The novelist, travel writer, and literary critic Rebecca West was born on this day in 1891. In February of 1932, West wrote an installment of The Nation’s series Living Philosophies, in which working writers offered an essay-length exposition of the wisdom they had amassed in their lives.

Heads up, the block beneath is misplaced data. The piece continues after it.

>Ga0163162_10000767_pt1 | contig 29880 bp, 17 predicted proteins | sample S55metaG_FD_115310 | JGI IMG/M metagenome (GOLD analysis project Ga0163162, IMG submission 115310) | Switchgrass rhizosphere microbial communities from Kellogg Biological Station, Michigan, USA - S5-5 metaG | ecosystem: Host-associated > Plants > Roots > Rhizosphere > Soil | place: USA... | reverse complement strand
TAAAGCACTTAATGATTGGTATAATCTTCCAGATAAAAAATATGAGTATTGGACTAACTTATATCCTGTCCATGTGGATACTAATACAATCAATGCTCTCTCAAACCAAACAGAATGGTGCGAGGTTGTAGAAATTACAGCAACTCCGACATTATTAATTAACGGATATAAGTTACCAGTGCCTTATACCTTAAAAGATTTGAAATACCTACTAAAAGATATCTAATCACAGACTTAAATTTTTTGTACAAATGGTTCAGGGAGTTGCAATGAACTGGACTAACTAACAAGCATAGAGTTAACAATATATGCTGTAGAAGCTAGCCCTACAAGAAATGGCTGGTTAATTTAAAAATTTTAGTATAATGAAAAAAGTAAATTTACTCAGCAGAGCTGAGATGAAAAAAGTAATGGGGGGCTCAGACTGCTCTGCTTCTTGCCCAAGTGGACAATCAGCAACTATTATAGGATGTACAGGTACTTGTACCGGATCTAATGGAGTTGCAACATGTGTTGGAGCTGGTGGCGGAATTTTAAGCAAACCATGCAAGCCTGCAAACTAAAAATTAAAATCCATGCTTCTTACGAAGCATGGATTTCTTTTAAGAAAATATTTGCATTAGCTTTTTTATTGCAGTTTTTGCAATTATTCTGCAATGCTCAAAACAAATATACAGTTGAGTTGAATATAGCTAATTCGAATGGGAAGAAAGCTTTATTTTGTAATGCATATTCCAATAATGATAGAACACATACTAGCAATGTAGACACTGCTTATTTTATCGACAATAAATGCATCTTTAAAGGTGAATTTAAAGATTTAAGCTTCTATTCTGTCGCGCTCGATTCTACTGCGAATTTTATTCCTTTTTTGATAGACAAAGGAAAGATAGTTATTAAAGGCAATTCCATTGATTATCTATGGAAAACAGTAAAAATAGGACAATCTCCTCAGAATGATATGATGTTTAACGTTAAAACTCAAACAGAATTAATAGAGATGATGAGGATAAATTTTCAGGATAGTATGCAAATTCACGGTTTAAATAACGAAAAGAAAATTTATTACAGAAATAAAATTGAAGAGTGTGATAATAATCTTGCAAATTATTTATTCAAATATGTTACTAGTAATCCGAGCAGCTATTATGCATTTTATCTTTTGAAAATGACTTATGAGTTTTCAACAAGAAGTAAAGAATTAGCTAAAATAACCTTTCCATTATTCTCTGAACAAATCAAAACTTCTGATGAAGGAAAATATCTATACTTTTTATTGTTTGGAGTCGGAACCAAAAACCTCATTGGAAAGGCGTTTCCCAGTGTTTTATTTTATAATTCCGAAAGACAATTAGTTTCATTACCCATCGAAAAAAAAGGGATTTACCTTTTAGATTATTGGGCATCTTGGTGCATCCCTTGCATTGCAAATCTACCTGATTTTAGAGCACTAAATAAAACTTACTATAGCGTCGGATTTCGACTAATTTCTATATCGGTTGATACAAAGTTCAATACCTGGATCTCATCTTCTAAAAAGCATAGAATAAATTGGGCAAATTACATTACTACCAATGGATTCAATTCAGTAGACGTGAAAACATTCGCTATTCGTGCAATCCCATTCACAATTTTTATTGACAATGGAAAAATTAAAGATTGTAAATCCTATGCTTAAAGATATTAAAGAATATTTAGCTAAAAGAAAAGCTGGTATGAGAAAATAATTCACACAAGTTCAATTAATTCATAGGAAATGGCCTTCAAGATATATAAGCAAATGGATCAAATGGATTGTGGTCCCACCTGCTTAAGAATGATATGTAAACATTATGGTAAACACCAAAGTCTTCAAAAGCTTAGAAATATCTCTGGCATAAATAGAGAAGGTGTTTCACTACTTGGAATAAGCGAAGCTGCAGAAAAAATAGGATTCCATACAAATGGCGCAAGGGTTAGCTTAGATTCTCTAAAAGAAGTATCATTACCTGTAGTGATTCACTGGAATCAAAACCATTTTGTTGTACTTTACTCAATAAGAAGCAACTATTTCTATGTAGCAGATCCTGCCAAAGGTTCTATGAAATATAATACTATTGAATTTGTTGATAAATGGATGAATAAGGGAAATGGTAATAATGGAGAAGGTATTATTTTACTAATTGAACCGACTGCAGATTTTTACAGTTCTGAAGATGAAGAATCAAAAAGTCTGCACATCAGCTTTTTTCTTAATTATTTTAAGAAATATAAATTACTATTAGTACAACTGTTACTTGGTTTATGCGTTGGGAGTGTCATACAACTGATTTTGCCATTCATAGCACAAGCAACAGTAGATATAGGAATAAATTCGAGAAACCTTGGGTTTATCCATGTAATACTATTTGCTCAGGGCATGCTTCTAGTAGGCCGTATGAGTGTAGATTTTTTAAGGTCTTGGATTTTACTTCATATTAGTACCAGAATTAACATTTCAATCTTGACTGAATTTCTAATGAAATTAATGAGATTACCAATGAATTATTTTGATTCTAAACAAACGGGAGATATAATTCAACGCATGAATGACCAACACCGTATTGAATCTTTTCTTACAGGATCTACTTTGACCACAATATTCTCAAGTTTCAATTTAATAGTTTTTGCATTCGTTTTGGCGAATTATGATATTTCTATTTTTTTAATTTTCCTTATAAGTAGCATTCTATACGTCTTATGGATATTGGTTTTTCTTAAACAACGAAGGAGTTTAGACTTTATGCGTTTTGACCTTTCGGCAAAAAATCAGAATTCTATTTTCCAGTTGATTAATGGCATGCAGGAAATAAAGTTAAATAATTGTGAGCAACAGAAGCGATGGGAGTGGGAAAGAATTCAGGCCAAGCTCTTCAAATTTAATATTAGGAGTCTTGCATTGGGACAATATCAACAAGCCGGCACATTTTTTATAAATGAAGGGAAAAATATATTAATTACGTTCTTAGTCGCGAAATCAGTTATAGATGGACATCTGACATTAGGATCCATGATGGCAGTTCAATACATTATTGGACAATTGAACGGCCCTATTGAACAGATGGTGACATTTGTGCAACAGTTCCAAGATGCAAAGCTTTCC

I have, as I have said, no faith, in the sense of a store of comforting beliefs. But I have faith in a process, in a particular process that is part of the general process of life, though it is sometimes annulled by it. I find an ultimate value in the efforts of human beings to do more than merely exist, to choose and analyze their experiences and by the findings of that analysis help themselves to further experiences which are of a more pleasurable kind. I use the word pleasurable in its widest sense: to describe such experiences as come from good food and wine, exercise, the physical act of lovemaking, the practice of a beloved craft or art or science, a happy marriage, the care of children or the sick or the old by those who enjoy it, the service of valid ideas, or the administration of worthy institutions, or the pursuit of agreeable sensations. Trahit sua quemque voluptas. By indulgence in these experiences life is made more pleasant from day to day. That is in itself of the first importance. That end would be worth while pursuing if no other benefit were obtained. But it also serves the purpose of furnishing each human soul with access to the avenue along which it can advance farthest toward the comprehension and mastery of life. Pleasure is not arbitrary; it is the sign by which the human organization shows that it is performing a function which it finds appropriate to its means and ends. I take it as a prime cause of the present confusion of society that it is too sickly and too doubtful to use pleasure frankly as a test of value.
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